Sunday it is our weekly shopping day. It has been pouring since last night and continues to pour heavily as I write. The forecast says it will continue for the next three days. Imagine 1500 mm of rain has already gone down the drain. Double this figure is what we expect by the end of monsoon.
In rainy season it is a ritual that all of us carry umbrellas. As you step out of your door, with a click of a button it deploys like a parachute. Now, at least the downpour is blocked. Next obstacles are the small rivulets which flow on the pathway. There is no way you can avoid them. We step into them with utmost caution lest your chappals throw those droplets to wet your rear. The standard dress is Bermuda and hawai chappals, no point getting dressed like a Colonel. When in Alibaug, don’t do as the Romans do.
Next hurdle is to get into the car without getting wet. The moment you open your door & sit down with the umbrella stuck outside, you push your hand out to fold the umbrella; it is time enough to get one sleeve and half the interiors of the car wet. Now is the dilemma where to keep your wet umbrella. If you keep it on the floor you clothes are bound to absorb water. So we stick them into the drinking water bottle slots.
When you reach the market the same drill is done to open umbrellas again so now one side of yours is thoroughly wet. Here there is an unwritten umbrella code, that when you cross each other you tilt it to the opposite side out of courtesy, means that for a few seconds half of your body is exposed to the rain gods. It is dicey if there are a few people in a row. Then the second code is if you are taller than the person opposite, it is your moral duty to raise yours a little high, like a gentleman would raise his hat for a lady. In the bargain the other person’s umbrella goes touching you and you get the trickle of his umbrella water.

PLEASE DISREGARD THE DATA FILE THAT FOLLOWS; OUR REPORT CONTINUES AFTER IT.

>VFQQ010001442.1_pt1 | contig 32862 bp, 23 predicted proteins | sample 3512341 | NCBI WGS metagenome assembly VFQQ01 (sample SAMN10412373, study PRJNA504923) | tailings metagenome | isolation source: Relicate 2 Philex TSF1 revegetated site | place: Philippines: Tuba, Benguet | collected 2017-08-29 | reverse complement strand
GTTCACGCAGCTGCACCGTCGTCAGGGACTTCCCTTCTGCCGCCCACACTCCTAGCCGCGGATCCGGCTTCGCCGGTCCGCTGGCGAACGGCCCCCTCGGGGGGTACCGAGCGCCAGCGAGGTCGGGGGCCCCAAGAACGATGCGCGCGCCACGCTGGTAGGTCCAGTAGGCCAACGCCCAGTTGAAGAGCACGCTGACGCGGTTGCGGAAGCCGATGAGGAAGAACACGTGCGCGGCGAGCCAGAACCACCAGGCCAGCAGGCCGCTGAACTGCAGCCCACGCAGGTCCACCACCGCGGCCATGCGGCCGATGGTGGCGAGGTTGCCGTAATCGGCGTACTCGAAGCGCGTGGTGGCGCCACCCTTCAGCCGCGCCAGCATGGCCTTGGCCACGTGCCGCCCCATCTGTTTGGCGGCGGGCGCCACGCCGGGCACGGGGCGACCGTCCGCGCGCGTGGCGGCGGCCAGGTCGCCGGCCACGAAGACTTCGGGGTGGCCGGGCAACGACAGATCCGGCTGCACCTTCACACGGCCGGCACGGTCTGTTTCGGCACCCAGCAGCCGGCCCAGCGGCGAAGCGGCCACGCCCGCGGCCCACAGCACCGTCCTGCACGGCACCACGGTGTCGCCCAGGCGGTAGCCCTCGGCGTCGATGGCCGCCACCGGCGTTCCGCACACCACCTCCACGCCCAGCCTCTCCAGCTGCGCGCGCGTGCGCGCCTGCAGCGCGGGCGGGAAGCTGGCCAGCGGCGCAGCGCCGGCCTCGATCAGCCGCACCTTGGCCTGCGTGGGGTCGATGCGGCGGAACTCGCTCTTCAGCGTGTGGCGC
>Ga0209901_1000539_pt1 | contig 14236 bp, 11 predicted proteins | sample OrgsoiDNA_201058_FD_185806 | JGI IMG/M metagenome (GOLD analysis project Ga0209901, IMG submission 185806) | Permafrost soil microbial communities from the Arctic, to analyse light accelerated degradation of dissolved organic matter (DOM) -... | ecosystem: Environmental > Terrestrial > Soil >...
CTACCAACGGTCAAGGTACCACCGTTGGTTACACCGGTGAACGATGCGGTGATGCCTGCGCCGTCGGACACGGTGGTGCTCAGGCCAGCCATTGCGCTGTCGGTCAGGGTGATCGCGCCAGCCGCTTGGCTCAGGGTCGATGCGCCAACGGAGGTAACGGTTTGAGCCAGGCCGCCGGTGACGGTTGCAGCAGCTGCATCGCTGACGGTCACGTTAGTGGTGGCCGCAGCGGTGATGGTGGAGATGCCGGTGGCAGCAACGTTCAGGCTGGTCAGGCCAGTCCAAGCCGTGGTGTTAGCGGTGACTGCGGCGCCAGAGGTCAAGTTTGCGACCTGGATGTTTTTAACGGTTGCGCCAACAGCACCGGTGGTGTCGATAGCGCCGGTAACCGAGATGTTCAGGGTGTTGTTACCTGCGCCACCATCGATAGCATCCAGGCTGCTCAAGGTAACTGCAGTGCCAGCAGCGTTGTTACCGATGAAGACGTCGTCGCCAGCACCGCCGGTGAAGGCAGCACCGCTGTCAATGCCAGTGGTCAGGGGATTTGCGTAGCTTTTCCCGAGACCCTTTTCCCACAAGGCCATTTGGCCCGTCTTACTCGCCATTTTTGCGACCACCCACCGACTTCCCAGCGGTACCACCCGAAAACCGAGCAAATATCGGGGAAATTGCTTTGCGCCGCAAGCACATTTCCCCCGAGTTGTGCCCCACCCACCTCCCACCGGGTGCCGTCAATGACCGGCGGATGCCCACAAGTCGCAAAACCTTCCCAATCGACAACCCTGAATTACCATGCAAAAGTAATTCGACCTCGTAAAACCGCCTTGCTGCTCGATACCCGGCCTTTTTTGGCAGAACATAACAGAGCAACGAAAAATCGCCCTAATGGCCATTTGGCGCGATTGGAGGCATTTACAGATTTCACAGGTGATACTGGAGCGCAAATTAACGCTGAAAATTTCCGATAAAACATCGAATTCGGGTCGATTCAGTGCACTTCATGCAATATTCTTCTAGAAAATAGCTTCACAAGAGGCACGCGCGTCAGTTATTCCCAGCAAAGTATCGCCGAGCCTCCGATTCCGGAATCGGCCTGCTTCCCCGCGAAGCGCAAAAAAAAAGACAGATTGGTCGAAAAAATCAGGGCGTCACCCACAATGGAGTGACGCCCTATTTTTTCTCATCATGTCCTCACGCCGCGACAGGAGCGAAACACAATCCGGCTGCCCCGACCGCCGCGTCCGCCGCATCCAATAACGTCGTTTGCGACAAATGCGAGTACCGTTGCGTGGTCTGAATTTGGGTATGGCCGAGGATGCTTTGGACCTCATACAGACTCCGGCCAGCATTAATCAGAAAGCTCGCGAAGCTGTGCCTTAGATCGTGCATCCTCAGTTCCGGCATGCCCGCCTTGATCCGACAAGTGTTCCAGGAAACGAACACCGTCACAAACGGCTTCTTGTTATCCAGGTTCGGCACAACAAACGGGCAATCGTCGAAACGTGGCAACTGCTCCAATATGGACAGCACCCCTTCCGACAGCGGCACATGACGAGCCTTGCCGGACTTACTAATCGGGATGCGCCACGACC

People in cars I found are courteous; they slow down in puddles for the pedestrian from the mucky water being thrown at you. Then there are some naughty people on two wheelers who know you have nowhere to run and splash water at you. You try and give them a dirty look but the umbrella is shading you, it gets too late. By now you have been soaked thoroughly. It is now just psychological to stay dry. It is something like the novices boxing. You try and avoid taking a hit but once hit then your face goes numb. Then boxes don’t matter. Now rain doesn’t matter.
My daughter wanted to buy new sandals today so as the unwritten code goes, everyone takes off footwear outside the shops. You walk on a few gunny bags and then do shopping. For the first time she found one of her slippers missing. Here no one takes them away but today it happened. Look at the honesty of that person he took one of hers and left one of his. Actually when everything is wet then that feeling of wearing your own stuff disappears I think.
Carrying your sabzi-tarkari bag is tough. If you hang it too low it is bound to get wet from both the rain and the love poured by the passing traffic, so you hang it holding it high while balancing your umbrella in the same hand. God forbid if an acquaintance meets you to exchange pleasantries. You can’t even tell him that dimwit I am carrying two kgs each of tomato, potato and pyaz. The only escape is to blame it on the “barish” and move on cursing under your breadth.
Once you reach back your car the drill of staying dry still continues in your mind subconsciously though you may be soaking wet. Today, when I reached home I decided to give my car a rinse. I parked in the rain against the wishes of my wife. She said hum bheeg jayenge. I looked at her lovingly and said sweet heart “thora aur sahi” for my sake. She lovingly took the bait and ran inside.
By the time I went in I was wet to my undies. I ran and changed as goose bumps and those little shivers that you start experiencing when drenched were catching on me besides the pressure to visit the loo. Before I got a running nose it was time to dry up. Next Sunday, will we get a no rain window to do our shopping? I wonder!!!!!!!!!!!
© Noel Ellis